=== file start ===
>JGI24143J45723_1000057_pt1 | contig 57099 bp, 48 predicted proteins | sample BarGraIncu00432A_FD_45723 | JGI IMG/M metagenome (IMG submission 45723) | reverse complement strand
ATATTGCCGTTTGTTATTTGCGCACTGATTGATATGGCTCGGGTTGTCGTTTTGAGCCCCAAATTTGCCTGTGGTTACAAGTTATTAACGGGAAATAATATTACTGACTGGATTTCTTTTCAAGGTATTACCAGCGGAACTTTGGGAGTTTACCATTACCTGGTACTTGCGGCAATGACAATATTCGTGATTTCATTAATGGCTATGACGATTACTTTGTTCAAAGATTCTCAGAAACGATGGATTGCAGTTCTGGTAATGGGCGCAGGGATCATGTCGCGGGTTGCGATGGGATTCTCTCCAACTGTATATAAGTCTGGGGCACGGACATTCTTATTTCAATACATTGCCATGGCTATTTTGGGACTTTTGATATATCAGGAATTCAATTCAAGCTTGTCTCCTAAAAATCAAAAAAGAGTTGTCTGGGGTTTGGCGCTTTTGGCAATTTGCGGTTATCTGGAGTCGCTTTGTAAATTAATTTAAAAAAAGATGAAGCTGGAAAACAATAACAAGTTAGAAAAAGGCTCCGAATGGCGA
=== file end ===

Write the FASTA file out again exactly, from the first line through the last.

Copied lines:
>JGI24143J45723_1000057_pt1 | contig 57099 bp, 48 predicted proteins | sample BarGraIncu00432A_FD_45723 | JGI IMG/M metagenome (IMG submission 45723) | reverse complement strand
ATATTGCCGTTTGTTATTTGCGCACTGATTGATATGGCTCGGGTTGTCGTTTTGAGCCCCAAATTTGCCTGTGGTTACAAGTTATTAACGGGAAATAATATTACTGACTGGATTTCTTTTCAAGGTATTACCAGCGGAACTTTGGGAGTTTACCATTACCTGGTACTTGCGGCAATGACAATATTCGTGATTTCATTAATGGCTATGACGATTACTTTGTTCAAAGATTCTCAGAAACGATGGATTGCAGTTCTGGTAATGGGCGCAGGGATCATGTCGCGGGTTGCGATGGGATTCTCTCCAACTGTATATAAGTCTGGGGCACGGACATTCTTATTTCAATACATTGCCATGGCTATTTTGGGACTTTTGATATATCAGGAATTCAATTCAAGCTTGTCTCCTAAAAATCAAAAAAGAGTTGTCTGGGGTTTGGCGCTTTTGGCAATTTGCGGTTATCTGGAGTCGCTTTGTAAATTAATTTAAAAAAAGATGAAGCTGGAAAACAATAACAAGTTAGAAAAAGGCTCCGAATGGCGA